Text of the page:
… is something I hear a lot about and have tried to do myself at the beginning of a new idea. On occasion it has worked wonders and the ideas have flowed out of the connective tissue that I have created between the words, and others time it just looks like a complicated over-tangled mess.

I think the problem with this is I have never really been taught to use this as a productive part of the thinking process. So many people swear by it and I know I should be able to grasp its basics. I envision it like a more complicated game of connections, where you say a word and your opponent replies with the first word they ‘connect’ to the word you have just said. I then try to connect the individual words to each other to try and identify a pattern of sorts. Often the problem seems to be there are too many connections and it becomes an impenetrable mass of language.

The second problem is that when I mind map and then leave it or a while, all the ideas it created initially seem to have been erased in the elapsed time.  The map itself isn’t stable enough to trigger the ideas it created in the first instance … although this can also be a positive thing as it can trigger better ideas maybe?

My final concern is that to create a thorough or ‘stable’ mind map seems to be time consuming (something I never seem to have enough of) – when you google images of mind maps they are incredibly detailed and use multi textual reference points such as abbreviations, images and words, hyperlinks, web clipping etc. There is even software to help you use mind mapping effectively (yet another one of those things I downloaded to help productivity and failed to get to grips with)

In a way this blog today has become a linear mind map about the pros and cons of mind mapping. Or is the term ‘linear mind map’ oxymoronic?

So my day’s dilemma is – if I spend a day training myself to mind map would it be a day well spent or 24 hours I’ll never get back? Mind Map, Mind Flap or Mind Flop? Is mind mapping just another form of procrastination?

I am trialling IMindMap by Think Buzzan.com – I shall post my results on Thursday.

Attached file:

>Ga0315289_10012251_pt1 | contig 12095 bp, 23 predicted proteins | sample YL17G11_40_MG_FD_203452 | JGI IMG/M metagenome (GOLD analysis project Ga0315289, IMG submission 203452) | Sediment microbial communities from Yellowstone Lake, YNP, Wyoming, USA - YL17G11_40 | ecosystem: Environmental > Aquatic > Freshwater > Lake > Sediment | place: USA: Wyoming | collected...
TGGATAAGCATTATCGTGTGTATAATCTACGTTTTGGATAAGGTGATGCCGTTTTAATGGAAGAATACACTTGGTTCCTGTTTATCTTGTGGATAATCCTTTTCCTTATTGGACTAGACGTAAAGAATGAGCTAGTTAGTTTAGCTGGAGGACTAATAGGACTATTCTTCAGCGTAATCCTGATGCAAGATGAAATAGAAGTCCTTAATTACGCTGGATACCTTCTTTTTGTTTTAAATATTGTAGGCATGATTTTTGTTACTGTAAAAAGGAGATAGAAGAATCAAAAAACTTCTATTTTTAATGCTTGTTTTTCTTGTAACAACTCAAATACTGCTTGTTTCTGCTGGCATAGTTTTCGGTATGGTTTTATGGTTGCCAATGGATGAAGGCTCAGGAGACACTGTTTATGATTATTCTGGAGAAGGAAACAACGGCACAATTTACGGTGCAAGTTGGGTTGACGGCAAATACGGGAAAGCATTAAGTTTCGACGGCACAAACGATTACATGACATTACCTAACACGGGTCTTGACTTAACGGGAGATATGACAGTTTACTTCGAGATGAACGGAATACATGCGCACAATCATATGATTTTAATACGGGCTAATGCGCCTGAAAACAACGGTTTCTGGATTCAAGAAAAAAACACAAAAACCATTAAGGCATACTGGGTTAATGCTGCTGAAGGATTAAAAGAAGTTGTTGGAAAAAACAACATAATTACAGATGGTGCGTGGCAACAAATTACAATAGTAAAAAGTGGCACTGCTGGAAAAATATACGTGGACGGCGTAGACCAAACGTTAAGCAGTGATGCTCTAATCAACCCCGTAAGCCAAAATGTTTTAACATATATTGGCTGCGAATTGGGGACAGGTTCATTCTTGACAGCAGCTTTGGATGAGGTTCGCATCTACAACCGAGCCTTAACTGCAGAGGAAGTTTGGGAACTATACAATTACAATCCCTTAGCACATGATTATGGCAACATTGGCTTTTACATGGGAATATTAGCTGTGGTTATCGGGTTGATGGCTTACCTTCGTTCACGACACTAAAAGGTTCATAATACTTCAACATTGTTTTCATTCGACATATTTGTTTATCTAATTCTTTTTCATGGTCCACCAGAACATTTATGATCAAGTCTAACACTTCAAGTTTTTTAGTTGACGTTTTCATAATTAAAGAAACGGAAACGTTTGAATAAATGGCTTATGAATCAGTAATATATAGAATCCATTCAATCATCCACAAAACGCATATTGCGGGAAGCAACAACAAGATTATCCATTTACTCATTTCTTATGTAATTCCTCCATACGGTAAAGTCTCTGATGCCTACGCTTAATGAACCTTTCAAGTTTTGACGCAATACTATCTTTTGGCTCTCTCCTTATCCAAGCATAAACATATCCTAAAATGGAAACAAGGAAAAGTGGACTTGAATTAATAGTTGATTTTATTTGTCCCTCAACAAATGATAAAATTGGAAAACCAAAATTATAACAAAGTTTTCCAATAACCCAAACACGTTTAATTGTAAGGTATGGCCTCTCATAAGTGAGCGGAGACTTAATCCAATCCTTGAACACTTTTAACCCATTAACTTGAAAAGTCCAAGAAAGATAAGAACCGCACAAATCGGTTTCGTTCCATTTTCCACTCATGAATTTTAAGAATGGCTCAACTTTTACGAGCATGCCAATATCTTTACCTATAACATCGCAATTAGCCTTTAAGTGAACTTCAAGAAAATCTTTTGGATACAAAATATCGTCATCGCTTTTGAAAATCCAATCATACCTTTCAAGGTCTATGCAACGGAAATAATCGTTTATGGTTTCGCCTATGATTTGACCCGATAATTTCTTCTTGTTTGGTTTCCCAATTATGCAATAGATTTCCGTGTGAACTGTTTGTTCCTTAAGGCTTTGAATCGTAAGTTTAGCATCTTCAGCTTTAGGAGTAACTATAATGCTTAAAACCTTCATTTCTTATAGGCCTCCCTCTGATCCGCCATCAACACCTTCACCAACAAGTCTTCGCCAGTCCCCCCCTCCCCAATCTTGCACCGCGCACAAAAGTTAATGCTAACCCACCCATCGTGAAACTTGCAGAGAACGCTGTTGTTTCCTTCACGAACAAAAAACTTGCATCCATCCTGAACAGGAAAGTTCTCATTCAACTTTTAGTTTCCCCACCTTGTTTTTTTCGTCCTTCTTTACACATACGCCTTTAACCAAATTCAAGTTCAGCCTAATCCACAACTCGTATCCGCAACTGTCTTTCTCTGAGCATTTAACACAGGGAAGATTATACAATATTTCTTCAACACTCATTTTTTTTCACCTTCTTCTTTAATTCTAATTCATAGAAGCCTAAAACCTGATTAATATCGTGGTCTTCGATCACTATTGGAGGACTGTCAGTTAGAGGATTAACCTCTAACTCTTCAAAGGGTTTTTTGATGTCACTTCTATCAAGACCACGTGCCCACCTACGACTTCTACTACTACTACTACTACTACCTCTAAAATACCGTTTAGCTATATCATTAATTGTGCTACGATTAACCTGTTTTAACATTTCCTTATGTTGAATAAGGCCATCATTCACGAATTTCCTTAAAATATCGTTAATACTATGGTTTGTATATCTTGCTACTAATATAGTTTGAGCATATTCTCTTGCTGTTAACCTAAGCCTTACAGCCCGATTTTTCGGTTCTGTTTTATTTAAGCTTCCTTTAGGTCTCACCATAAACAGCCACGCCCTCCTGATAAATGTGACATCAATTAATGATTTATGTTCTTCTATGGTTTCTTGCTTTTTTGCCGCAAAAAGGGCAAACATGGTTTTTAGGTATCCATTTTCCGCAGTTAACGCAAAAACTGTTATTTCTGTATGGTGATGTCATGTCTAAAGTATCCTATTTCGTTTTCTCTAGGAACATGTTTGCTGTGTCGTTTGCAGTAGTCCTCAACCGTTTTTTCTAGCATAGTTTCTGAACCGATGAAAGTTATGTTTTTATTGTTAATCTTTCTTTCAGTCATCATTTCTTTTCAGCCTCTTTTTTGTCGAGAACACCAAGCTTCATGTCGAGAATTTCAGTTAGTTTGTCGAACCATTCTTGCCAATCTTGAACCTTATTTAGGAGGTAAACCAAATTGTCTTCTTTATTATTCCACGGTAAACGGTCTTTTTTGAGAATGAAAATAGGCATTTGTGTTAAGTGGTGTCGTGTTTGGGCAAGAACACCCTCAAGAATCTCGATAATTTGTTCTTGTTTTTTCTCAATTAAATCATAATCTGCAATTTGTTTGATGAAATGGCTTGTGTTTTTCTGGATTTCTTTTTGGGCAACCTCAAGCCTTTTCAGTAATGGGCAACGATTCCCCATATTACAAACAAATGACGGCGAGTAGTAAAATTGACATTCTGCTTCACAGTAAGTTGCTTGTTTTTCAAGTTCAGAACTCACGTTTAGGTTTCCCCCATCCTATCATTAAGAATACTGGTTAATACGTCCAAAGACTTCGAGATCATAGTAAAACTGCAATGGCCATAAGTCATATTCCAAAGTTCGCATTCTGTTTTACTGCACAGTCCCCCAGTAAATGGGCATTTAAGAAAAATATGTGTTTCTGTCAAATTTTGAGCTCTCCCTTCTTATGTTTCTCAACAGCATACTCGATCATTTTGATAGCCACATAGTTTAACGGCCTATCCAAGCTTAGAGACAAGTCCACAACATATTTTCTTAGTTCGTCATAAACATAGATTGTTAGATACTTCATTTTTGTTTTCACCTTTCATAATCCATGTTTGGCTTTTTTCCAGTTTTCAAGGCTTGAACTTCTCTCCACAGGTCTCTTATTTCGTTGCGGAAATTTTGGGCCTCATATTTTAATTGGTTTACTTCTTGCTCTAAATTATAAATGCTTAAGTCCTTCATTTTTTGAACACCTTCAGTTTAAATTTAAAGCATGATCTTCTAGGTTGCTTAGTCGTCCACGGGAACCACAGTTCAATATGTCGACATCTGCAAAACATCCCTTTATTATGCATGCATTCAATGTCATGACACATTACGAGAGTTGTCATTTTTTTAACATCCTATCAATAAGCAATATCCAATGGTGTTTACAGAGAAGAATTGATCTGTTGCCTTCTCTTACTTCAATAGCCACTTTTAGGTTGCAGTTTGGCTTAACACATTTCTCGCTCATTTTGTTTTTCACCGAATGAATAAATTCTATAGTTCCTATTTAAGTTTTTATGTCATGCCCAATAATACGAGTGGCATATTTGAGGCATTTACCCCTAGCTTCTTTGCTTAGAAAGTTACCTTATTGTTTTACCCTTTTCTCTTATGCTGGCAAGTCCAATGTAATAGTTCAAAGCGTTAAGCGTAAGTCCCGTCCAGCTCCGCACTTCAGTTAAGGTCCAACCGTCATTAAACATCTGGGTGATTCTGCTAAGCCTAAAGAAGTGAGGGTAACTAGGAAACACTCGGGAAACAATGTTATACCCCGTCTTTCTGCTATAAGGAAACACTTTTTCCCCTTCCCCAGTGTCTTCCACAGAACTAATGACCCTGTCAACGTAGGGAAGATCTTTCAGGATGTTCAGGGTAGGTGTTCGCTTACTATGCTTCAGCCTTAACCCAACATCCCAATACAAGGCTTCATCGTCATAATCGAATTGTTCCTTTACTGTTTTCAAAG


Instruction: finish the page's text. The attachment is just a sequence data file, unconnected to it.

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3 thoughts on “Mind Mapping

  1. I’ve had some success with mind maps, but your post struck a chord. I do mind map but often feel that I don’t have the confidence to replace the notes with mind maps. I’m interested to hear what you report back on the IMindMap (not heard of that one).

    The bottom line is using what works, some of us are more visual learners than others. I think you need to ask what are you most comfortable with – a table of stats or a graph/pie chart for example. Keep us posted on how things go.

    Jacqueline

  2. I use my own form of mindmapping – my white board and the camera on my iPhone to record progress. Because I think visually, I love mindmaps, but I’m too impatient and reactionary to allow software to ‘help’ me with the process. This way I can change from a mindmap to a list to a matrix without any computer telling me that I can’t do it!

    I agree with maturestudenthanginginthere – it’s what works for each of us. But, from my own experience, being aware of your learning style is the most important. I found, with some surprise, a couple of years ago, that my preferred style is visual. I was amazed, but coming to terms with this made the world of difference to me.

  3. I have often found myself with the same problem. The magic of the moment seems lost after a while and all that is left is a map.
    What I also have found is that mindmapping does not produce the magic of writing something where one word leads to another. It should aid me in getting the creative flow out faster. But I often find that writing in itself IS actually an integrated part of the creative process.
    This doesn’t mean that I haven’t found mindmaps useful. I use them for complex matters and for reviewing previously learned topics.

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